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Childhood Brain Stem Glioma Treatment (PDQ®)

Cellular Classification of Childhood Brain Stem Glioma

Cytogenetic Characteristics of Diffuse Intrinsic Pontine Gliomas (DIPGs)

The genomic characteristics of DIPGs appear to differ from those of most other pediatric high-grade gliomas and from those of adult high-grade gliomas. A number of chromosomal and genomic abnormalities have been reported for DIPG, including the following:

  • Histone H3 genes: Approximately 80% of DIPG tumors have a mutation in a specific amino acid in the histone H3.1 (H3F3A) or H3.3 (HIST1H3B) genes.[1-5] These same mutations are observed in pediatric high-grade gliomas at other midline locations but are uncommon in cortical pediatric high-grade gliomas and in adult high-grade gliomas.[1-6]
  • Activin A receptor, type I (ACVR1) gene: Approximately 20% of DIPG cases have activating mutations in the ACVR1 gene, with most occurring concurrently with H3.3 mutations.[2-5] Germline mutations in ACVR1 cause the autosomal dominant syndrome fibrodysplasia ossificans progressiva (FOP), although there is no cancer predisposition in FOP.[7]
  • Receptor tyrosine kinase amplification: PDGFRA amplification occurs in approximately 30% of cases, with lower rates of amplification observed for some other receptor tyrosine kinases (e.g., MET and IGF1R).[8,9]
  • TP53 deletion: DIPG tumors commonly show deletion of the TP53 gene on chromosome 17p.[9] Additionally, TP53 is commonly mutated in DIPG tumors, particularly those with histone H3 gene mutations.[2-5,10] Aneuploidy is commonly observed in cases with TP53 mutations.[5]

The gene expression profile of DIPG differs from that of non–brain stem pediatric high-grade gliomas, further supporting a distinctive biology for this subset of pediatric gliomas.[9]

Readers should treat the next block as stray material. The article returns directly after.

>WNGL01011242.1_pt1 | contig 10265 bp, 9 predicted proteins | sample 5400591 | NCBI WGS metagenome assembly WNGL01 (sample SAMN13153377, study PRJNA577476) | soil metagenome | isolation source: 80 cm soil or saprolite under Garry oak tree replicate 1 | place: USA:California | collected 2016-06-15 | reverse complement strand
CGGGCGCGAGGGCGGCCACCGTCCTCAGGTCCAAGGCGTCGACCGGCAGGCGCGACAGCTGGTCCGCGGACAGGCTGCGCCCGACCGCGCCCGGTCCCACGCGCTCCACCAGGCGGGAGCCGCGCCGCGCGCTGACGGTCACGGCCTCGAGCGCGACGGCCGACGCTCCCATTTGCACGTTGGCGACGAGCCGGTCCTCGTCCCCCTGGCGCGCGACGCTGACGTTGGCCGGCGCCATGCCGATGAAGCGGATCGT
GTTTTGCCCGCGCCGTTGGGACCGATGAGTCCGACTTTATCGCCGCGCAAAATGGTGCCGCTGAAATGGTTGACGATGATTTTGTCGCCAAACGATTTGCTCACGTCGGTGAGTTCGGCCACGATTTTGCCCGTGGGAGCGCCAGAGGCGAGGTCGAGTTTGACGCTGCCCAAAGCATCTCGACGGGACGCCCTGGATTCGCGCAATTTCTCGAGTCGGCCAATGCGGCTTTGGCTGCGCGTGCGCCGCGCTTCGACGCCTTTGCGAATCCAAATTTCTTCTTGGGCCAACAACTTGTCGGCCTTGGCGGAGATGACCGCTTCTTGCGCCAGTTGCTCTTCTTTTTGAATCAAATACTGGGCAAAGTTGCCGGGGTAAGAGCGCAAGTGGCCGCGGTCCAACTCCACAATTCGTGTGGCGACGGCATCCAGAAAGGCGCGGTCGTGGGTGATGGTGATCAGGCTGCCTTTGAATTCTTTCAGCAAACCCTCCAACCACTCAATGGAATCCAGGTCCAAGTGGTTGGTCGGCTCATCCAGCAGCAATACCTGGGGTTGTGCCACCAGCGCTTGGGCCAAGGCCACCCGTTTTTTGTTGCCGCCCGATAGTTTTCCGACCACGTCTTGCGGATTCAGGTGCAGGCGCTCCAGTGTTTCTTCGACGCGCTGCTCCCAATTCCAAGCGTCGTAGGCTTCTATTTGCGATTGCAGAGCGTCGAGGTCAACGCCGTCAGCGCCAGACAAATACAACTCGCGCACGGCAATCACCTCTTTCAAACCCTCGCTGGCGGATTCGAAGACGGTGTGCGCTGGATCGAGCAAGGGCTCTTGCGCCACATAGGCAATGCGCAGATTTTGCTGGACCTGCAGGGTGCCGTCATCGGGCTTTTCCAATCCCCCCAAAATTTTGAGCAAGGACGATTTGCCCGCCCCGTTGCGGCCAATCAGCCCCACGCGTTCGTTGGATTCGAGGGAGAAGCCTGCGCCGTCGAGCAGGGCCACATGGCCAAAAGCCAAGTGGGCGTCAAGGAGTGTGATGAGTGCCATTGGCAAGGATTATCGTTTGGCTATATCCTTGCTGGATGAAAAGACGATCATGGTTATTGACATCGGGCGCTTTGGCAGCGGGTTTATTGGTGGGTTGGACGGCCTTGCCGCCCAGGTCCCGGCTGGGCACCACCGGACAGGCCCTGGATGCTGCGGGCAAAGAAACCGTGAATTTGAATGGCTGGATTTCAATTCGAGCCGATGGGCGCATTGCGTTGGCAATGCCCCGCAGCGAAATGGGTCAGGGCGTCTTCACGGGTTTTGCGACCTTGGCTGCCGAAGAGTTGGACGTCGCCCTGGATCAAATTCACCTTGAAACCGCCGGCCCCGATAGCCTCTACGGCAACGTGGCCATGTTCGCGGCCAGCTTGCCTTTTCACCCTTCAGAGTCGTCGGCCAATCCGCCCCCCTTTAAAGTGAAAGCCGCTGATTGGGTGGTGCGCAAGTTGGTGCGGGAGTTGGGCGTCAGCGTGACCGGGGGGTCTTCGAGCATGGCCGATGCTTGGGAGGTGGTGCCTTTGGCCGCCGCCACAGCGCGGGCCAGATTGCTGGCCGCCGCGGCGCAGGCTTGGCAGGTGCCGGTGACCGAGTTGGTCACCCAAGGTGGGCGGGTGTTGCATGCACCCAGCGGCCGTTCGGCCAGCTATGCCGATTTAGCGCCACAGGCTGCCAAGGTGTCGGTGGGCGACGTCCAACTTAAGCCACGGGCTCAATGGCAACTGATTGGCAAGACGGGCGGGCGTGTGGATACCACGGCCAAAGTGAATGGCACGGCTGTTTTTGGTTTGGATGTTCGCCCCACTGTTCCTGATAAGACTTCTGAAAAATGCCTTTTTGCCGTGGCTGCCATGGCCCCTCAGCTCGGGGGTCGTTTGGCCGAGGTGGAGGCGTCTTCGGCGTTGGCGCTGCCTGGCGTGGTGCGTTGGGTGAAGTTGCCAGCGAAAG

References

  1. Wu G, Broniscer A, McEachron TA, et al.: Somatic histone H3 alterations in pediatric diffuse intrinsic pontine gliomas and non-brainstem glioblastomas. Nat Genet 44 (3): 251-3, 2012. [PUBMED Abstract]
  2. Wu G, Diaz AK, Paugh BS, et al.: The genomic landscape of diffuse intrinsic pontine glioma and pediatric non-brainstem high-grade glioma. Nat Genet 46 (5): 444-50, 2014. [PUBMED Abstract]
  3. Fontebasso AM, Papillon-Cavanagh S, Schwartzentruber J, et al.: Recurrent somatic mutations in ACVR1 in pediatric midline high-grade astrocytoma. Nat Genet 46 (5): 462-6, 2014. [PUBMED Abstract]
  4. Taylor KR, Mackay A, Truffaux N, et al.: Recurrent activating ACVR1 mutations in diffuse intrinsic pontine glioma. Nat Genet 46 (5): 457-61, 2014. [PUBMED Abstract]
  5. Buczkowicz P, Hoeman C, Rakopoulos P, et al.: Genomic analysis of diffuse intrinsic pontine gliomas identifies three molecular subgroups and recurrent activating ACVR1 mutations. Nat Genet 46 (5): 451-6, 2014. [PUBMED Abstract]
  6. Schwartzentruber J, Korshunov A, Liu XY, et al.: Driver mutations in histone H3.3 and chromatin remodelling genes in paediatric glioblastoma. Nature 482 (7384): 226-31, 2012. [PUBMED Abstract]
  7. Shore EM, Xu M, Feldman GJ, et al.: A recurrent mutation in the BMP type I receptor ACVR1 causes inherited and sporadic fibrodysplasia ossificans progressiva. Nat Genet 38 (5): 525-7, 2006. [PUBMED Abstract]
  8. Zarghooni M, Bartels U, Lee E, et al.: Whole-genome profiling of pediatric diffuse intrinsic pontine gliomas highlights platelet-derived growth factor receptor alpha and poly (ADP-ribose) polymerase as potential therapeutic targets. J Clin Oncol 28 (8): 1337-44, 2010. [PUBMED Abstract]
  9. Paugh BS, Broniscer A, Qu C, et al.: Genome-wide analyses identify recurrent amplifications of receptor tyrosine kinases and cell-cycle regulatory genes in diffuse intrinsic pontine glioma. J Clin Oncol 29 (30): 3999-4006, 2011. [PUBMED Abstract]
  10. Khuong-Quang DA, Buczkowicz P, Rakopoulos P, et al.: K27M mutation in histone H3.3 defines clinically and biologically distinct subgroups of pediatric diffuse intrinsic pontine gliomas. Acta Neuropathol 124 (3): 439-47, 2012. [PUBMED Abstract]
  • Updated: May 19, 2014